In another study, neuroscientist Sergio Pellis of the University of Lethbridge in Alberta, Canada, scrutinised videos of rodents play fighting--the most common form of social play in rodents. Despite superficial similarities between this and the social, sexual and fighting behaviour of adult animals, Pellis's close examination of the play bouts revealed no compelling link between play manoeuvres and adult tactics. "For rats, and probably other rodents," says Pellis, "the primary function of play fighting does not appear to be to provide practice for either sex or aggression."So what is going on? Prompted by the observation that play seems confined to the most intelligent animals, Byers looked at the behaviour and brain size of various marsupials. He found that playful species such as the wombat have bigger brains for their body size compared with their lazier kin, which include the docile koala. More recently, Pellis has teamed up with Andrew Iwaniuk of Monash University in Melbourne to show that in primates, the amount the brain grows between birth and maturity reflects the amount of play in which each species engages.

And earlier this year, Pellis, Iwaniuk and biologist John Nelson, also of Monash University, reported that there is a strong positive link between brain size and playfulness for mammals in general. It is the most extensive quantitative comparative study of juvenile play ever published. Comparing measurements for 15 orders of mammals--from canids to dolphins, rodents to marsupials--the team found larger brains (for a given body size) are linked to greater levels of play. Likewise, animals with relatively small brains tend to play less.

Byers believes that because large brains are less hard-wired and more sensitive to developmental stimuli than smaller brains, they require more play to help mould them for adulthood.

Evolutionary neurobiologist Robert Barton of the University of Durham agrees. "I suspect it's to do with learning, and probably specifically with the importance of environmental input to the neocortex and cerebellum during development," he says.

According to Byers, the timing of the playful stage in young animals provides an important clue to what's going on. If you plot the amount of time a juvenile spends playing each day over the course of its development, you end up with an inverted-U-shaped curve. This is the classic signature of a "sensitive period"--a brief developmental window during which the brain can be modified in ways that are not easily replicated earlier or later in life. Think of the relative ease with which young children--but not infants or adults--absorb language.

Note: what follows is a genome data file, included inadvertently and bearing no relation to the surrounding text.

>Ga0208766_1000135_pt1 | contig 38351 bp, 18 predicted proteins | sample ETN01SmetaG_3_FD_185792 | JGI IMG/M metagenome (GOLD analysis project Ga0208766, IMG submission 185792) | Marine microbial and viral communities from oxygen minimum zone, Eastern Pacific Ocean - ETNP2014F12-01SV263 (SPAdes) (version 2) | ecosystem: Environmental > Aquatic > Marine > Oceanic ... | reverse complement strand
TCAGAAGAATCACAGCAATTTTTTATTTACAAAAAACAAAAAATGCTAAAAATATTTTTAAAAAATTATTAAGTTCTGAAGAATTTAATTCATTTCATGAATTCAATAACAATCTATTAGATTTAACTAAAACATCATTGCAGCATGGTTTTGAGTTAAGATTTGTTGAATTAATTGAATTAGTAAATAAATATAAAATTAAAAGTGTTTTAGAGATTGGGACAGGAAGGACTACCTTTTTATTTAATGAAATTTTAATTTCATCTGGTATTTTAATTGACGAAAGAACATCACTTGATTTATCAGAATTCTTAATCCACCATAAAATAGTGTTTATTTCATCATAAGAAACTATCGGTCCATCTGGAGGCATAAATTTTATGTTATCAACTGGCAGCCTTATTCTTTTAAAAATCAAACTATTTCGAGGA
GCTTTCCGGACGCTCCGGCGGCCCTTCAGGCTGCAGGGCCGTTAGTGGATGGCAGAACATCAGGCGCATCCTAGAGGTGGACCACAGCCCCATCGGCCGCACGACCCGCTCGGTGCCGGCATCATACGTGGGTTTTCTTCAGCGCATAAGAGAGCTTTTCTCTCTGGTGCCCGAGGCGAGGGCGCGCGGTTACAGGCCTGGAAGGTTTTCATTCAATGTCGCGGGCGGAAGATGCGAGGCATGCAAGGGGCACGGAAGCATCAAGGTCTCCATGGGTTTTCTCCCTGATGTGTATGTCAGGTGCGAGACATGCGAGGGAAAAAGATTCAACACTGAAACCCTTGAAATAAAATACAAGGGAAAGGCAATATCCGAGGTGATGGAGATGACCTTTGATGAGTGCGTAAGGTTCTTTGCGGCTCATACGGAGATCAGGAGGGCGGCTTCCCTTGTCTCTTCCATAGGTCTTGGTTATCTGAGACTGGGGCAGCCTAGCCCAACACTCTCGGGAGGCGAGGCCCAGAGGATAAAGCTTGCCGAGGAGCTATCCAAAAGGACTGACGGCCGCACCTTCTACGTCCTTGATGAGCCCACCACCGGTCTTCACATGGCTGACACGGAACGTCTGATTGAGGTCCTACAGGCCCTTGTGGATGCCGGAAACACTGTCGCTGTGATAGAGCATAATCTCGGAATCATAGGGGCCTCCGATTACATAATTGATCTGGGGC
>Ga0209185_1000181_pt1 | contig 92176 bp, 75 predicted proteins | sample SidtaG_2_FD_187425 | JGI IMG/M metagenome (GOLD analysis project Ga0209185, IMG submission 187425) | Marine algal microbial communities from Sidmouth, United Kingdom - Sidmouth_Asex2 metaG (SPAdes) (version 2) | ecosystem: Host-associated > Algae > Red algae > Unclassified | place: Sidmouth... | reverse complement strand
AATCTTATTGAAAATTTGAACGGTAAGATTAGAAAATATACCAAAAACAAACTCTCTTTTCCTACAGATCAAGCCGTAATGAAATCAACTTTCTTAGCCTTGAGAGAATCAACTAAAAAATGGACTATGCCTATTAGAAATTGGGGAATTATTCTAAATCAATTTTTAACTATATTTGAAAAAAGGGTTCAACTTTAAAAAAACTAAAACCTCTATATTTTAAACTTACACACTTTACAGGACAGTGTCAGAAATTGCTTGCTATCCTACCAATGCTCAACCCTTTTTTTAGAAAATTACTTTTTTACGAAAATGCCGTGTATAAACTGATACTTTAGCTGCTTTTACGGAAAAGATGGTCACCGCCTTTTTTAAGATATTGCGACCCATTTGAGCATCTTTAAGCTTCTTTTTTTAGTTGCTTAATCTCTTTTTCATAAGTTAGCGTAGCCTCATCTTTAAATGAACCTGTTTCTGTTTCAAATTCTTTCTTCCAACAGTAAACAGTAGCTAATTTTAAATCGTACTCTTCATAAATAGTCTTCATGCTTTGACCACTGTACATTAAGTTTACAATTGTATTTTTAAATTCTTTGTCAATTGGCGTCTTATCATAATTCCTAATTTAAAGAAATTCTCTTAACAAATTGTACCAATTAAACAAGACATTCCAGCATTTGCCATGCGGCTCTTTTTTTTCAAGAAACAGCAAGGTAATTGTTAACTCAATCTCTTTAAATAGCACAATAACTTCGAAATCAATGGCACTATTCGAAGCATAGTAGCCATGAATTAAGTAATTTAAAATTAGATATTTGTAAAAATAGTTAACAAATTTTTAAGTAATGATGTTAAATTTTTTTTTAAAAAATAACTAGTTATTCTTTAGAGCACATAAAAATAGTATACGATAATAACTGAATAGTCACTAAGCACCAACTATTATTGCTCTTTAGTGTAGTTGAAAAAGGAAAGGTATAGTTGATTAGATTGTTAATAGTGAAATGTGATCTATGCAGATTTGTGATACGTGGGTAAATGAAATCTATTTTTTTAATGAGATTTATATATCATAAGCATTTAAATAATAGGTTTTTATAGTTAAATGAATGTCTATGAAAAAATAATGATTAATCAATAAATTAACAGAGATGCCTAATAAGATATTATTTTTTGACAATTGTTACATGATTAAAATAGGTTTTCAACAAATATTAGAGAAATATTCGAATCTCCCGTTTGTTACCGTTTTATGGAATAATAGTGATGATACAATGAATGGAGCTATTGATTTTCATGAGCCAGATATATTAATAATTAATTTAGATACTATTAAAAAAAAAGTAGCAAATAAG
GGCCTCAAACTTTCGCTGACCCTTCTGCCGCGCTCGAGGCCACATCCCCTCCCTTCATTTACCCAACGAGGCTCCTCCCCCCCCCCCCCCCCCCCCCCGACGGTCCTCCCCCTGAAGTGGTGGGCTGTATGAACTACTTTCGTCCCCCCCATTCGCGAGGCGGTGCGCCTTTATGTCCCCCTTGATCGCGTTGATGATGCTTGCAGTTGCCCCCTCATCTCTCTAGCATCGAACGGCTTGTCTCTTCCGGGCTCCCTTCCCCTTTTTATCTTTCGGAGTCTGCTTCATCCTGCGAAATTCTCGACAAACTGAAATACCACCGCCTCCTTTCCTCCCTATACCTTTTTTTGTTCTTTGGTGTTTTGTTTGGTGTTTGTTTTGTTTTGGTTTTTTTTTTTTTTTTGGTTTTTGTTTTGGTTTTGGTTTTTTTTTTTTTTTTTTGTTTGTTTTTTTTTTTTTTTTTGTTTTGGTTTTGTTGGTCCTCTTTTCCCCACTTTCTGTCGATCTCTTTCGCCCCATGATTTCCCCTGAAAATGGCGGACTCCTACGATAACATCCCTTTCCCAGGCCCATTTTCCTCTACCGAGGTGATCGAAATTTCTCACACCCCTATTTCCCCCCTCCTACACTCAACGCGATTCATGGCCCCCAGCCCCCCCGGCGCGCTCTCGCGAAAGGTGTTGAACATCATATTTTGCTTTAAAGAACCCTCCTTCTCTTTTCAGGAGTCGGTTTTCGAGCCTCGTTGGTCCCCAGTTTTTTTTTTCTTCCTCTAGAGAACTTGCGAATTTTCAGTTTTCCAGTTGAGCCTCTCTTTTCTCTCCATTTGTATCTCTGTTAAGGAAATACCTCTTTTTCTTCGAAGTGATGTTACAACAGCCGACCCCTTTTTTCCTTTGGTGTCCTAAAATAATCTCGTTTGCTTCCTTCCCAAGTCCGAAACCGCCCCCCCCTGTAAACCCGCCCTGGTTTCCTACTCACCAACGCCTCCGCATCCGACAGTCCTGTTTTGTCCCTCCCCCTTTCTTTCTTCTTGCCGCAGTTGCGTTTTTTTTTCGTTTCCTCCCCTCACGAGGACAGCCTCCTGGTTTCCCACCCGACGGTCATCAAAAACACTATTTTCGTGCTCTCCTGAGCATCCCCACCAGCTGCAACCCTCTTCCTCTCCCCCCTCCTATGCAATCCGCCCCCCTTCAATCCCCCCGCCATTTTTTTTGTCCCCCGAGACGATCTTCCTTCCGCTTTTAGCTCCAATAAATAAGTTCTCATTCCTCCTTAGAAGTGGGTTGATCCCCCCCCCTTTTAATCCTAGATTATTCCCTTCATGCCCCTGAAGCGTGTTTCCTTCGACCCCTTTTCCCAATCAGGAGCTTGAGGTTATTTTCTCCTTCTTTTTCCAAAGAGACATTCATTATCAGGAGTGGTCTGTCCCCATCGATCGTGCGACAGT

Byers suspected that these play curves might coincide with a particular phase of brain development known as terminal synaptogenesis. "In many parts of the brain, there is an overproduction of synapses [the connections between neighbouring neurons] and then a specific culling," he says. "Synapses that are active are retained, while the ones that are less active end up being destroyed."
To test this idea, Byers teamed up with biologist Curt Walker from Dixie State College in St George, Utah, to see how the distribution of play with age in cats, rats and mice fitted with the development of a part of the brain called the cerebellum. Among other things, the cerebellum controls the fine motor skills needed for eye tracking, stalking, pouncing and fleeing--the adult activities that most closely resemble the play of kittens and rodent pups.
The researchers found that in all three species play was at its most intense just as terminal synaptogenesis in the cerebellum reached its peak.
Evolutionary anthropologist Kerrie Lewis from University College London points out that since new brain cells are seldom produced after birth, synaptogenesis is the most likely way in which play could sculpt the developing brain.
But there are other possible mechanisms. "It might also include things that influence processing efficiency, like myelination," Lewis says. Myelin is a fatty sheath that insulates the tentacle-like axons of nerve cells, improving their ability to conduct electrical signals.Either way, play shapes the overall architecture of the brain rather than individual circuits connected with specific activities.

"Most likely, [animals at play] are directing their own brain assembly," says Byers.

"People have not paid enough attention to the amount of the brain activated by play," says Marc Bekoff from the University of Colorado. Bekoff studied coyote pups at play and found that their behaviour was markedly more variable and unpredictable than that of adults. Behaving this way activates many different parts of the brain, he reasons. Bekoff likens it to a behavioural kaleidoscope, with animals at play jumping rapidly from one activity to another. "They use behaviour from a lot of different contexts--predation, aggression, reproduction," he says. "Their developing brain is getting all sorts of stimulation."
Not only is more of the brain involved in play than was suspected, but it also seems to activate higher cognitive processes. "There's enormous cognitive involvement in play," says Bekoff. He points out that play often involves complex assessments of playmates, ideas of reciprocity and the use of specialised signals and rules. He believes that play creates a brain that has greater behavioural flexibility and improved potential for learning later in life. "It's about more connectedness throughout the brain," he says.